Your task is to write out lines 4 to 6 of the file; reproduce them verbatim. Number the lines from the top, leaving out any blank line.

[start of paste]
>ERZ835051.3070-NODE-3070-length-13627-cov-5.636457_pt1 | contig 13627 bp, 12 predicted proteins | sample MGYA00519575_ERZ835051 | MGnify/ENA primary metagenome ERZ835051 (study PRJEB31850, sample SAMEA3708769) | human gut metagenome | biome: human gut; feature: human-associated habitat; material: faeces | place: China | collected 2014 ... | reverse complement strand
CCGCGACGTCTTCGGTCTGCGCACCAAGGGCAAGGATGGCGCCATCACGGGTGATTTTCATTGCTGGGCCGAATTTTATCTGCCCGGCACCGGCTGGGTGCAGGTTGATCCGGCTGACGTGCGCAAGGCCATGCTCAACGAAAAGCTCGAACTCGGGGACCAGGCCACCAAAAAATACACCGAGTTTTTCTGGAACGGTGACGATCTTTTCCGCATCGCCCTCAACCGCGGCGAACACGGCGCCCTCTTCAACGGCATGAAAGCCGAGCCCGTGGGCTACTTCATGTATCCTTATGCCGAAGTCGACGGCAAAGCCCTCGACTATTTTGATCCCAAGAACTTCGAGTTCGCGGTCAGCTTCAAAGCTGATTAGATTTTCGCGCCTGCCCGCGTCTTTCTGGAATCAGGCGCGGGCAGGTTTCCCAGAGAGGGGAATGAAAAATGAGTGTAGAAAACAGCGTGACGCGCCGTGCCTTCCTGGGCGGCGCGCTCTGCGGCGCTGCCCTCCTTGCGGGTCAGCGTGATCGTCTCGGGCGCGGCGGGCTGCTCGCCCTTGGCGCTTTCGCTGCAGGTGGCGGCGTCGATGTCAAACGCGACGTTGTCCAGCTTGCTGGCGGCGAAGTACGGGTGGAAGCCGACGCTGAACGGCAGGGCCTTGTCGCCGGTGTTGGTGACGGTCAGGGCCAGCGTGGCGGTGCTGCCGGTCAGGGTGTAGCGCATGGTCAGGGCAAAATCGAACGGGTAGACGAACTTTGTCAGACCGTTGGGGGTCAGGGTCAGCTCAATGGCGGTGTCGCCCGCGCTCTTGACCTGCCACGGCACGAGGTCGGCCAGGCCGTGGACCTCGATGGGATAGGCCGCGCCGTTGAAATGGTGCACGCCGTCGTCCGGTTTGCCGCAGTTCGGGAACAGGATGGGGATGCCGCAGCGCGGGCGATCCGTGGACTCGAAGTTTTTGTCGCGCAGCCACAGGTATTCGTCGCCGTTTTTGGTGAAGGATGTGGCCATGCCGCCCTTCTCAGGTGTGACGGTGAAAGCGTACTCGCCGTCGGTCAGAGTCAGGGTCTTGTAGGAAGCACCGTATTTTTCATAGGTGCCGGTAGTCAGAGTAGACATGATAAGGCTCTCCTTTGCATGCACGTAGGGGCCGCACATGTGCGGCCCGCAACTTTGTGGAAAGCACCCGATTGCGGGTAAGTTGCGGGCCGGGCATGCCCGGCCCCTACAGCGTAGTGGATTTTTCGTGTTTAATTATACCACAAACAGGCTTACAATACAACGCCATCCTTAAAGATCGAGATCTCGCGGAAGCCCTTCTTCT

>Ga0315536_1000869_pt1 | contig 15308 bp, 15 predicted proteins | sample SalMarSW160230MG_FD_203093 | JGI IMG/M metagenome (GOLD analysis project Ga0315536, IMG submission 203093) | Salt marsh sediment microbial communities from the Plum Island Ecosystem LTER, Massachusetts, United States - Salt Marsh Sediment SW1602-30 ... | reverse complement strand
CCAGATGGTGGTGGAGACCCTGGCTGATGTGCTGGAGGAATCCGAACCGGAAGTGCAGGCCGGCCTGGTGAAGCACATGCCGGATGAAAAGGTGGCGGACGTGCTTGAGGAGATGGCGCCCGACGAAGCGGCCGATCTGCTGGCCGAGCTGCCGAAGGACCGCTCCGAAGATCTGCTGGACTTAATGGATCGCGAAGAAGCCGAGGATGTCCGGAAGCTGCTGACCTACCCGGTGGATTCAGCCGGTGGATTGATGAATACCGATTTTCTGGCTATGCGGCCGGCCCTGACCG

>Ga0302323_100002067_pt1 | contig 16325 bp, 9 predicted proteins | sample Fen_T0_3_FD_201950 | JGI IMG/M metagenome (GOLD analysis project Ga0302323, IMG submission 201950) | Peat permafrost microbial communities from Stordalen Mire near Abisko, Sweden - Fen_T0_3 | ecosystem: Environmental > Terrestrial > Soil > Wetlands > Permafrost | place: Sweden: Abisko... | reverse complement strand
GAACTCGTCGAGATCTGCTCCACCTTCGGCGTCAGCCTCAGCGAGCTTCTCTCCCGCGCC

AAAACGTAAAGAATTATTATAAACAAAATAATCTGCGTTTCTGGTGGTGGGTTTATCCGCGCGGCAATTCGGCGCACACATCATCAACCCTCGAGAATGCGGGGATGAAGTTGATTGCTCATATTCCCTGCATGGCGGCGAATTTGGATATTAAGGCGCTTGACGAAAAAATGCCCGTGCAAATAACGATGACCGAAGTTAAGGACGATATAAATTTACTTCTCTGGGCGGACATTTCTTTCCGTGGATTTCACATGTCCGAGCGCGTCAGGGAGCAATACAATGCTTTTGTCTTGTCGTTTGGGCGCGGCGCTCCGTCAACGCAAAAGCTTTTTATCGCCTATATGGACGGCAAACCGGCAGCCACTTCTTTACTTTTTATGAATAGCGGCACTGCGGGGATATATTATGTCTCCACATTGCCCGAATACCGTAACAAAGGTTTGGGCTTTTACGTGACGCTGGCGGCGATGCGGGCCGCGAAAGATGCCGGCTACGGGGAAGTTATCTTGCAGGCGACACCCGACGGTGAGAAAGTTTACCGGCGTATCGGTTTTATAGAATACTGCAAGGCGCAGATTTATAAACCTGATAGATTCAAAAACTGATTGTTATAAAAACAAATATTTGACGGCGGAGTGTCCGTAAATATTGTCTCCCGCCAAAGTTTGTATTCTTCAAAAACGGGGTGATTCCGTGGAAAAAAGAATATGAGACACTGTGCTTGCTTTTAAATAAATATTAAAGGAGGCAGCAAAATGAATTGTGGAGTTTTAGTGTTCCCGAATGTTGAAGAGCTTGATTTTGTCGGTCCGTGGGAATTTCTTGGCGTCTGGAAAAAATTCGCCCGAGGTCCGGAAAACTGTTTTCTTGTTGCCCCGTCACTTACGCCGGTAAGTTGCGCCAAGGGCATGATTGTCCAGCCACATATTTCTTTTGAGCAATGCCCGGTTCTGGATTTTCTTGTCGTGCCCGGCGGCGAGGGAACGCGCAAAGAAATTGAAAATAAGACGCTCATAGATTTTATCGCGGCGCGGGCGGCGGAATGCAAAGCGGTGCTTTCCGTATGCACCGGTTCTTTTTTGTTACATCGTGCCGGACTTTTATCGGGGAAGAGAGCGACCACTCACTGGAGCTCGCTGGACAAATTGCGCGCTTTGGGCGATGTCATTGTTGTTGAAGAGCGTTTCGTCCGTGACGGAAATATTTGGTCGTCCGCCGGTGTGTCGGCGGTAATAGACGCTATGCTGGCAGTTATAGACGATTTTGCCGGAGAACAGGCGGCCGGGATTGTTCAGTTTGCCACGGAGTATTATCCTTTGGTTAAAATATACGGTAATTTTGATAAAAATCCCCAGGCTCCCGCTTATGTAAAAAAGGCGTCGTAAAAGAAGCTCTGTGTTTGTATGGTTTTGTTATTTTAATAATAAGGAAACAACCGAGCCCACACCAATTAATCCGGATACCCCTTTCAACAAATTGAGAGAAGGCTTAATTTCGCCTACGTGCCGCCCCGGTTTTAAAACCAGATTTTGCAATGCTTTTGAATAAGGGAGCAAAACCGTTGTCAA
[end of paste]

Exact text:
CCAGATGGTGGTGGAGACCCTGGCTGATGTGCTGGAGGAATCCGAACCGGAAGTGCAGGCCGGCCTGGTGAAGCACATGCCGGATGAAAAGGTGGCGGACGTGCTTGAGGAGATGGCGCCCGACGAAGCGGCCGATCTGCTGGCCGAGCTGCCGAAGGACCGCTCCGAAGATCTGCTGGACTTAATGGATCGCGAAGAAGCCGAGGATGTCCGGAAGCTGCTGACCTACCCGGTGGATTCAGCCGGTGGATTGATGAATACCGATTTTCTGGCTATGCGGCCGGCCCTGACCG

>Ga0302323_100002067_pt1 | contig 16325 bp, 9 predicted proteins | sample Fen_T0_3_FD_201950 | JGI IMG/M metagenome (GOLD analysis project Ga0302323, IMG submission 201950) | Peat permafrost microbial communities from Stordalen Mire near Abisko, Sweden - Fen_T0_3 | ecosystem: Environmental > Terrestrial > Soil > Wetlands > Permafrost | place: Sweden: Abisko... | reverse complement strand
GAACTCGTCGAGATCTGCTCCACCTTCGGCGTCAGCCTCAGCGAGCTTCTCTCCCGCGCC